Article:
Mandibular third molar removal: Risk indicators for extended operation time, postoperative pain, and complications


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Abstract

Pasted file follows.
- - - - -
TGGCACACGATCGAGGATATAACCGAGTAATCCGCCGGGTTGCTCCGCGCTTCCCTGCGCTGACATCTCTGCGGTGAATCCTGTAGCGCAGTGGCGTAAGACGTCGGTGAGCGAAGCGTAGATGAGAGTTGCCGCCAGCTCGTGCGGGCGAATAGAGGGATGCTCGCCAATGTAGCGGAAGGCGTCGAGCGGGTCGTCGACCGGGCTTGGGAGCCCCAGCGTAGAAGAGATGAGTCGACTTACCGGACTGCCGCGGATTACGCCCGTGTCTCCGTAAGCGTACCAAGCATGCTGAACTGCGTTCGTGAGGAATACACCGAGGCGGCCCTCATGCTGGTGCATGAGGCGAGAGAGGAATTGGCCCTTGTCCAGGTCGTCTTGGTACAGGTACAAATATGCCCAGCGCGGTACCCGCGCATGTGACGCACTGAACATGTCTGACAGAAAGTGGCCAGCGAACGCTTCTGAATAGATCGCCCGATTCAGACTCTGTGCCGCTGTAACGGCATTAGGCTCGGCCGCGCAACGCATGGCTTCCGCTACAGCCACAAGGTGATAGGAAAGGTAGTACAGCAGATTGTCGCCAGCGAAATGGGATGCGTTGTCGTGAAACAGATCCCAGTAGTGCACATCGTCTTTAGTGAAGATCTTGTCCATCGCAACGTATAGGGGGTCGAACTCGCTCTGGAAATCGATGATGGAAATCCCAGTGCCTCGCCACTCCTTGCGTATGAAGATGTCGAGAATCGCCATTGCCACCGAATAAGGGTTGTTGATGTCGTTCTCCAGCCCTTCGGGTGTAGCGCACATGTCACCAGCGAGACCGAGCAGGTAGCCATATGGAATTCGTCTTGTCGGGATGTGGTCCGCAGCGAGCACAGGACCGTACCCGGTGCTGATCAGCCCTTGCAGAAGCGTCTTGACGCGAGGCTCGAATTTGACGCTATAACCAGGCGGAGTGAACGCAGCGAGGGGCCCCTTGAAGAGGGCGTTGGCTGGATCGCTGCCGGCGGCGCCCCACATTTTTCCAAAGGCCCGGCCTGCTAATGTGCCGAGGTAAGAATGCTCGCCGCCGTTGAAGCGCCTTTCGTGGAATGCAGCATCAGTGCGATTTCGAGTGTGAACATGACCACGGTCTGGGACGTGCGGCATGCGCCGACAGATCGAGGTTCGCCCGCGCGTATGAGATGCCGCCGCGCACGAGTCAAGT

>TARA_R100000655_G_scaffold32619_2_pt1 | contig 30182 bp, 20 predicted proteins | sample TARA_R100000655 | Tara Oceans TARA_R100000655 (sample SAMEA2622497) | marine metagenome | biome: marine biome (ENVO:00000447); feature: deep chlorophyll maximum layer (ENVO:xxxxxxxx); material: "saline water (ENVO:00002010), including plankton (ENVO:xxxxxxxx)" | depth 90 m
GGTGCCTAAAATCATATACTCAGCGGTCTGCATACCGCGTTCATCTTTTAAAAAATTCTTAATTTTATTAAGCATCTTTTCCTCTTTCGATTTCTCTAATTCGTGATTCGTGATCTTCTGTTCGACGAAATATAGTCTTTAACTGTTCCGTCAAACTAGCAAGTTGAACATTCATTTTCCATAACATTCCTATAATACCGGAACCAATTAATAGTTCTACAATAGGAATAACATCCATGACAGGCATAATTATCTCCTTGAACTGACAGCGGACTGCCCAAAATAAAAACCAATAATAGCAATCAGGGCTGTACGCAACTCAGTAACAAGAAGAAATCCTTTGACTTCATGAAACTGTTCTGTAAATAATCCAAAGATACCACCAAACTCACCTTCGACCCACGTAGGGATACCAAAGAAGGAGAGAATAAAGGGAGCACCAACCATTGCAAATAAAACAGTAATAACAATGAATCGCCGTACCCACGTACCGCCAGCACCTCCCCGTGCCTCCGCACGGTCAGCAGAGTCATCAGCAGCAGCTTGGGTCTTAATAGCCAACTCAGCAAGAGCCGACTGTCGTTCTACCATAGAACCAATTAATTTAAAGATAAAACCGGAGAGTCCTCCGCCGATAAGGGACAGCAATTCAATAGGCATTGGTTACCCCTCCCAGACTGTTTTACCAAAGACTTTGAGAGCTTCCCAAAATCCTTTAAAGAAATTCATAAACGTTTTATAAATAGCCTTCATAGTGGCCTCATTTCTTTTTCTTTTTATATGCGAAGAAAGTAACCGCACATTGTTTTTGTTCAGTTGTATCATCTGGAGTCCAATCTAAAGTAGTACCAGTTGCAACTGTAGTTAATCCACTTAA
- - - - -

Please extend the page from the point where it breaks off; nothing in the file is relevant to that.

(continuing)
ObjectivesThe aim of this study was to identify risk indicators for extended operation time and postoperative complications after removal of mandibular third molars.Study designThere were 388 molars included in the study. The teeth were removed using the buccal approach under local anesthesia. Four hours postoperatively the patient recorded his or her pain perception on a visual analogue scale (VAS). After surgery a surgeon recorded parameters regarding the tooth and if the mandibular nerve had been visible during the operation. One week postoperatively the postoperative pain and complications were recorded. Logistic regression models were made to identify risk indicators for extended operation time, postoperative pain, and complications.ResultsFemales were at higher risk for postoperative pain and dry socket than males. Older patients were at higher risk for extended operation time than younger patients. Radiographically fully impacted molars increased the risk of postoperative general infection. If the nerve was visible during surgery there was a higher risk of a high VAS score, postoperative pain, and general infection than if the nerve had not been visible.ConclusionSeveral indicators were found to increase the risk of postoperative complications, but a visible alveolar inferior nerve during the operation was repeatedly found to be the highest single risk indicator.

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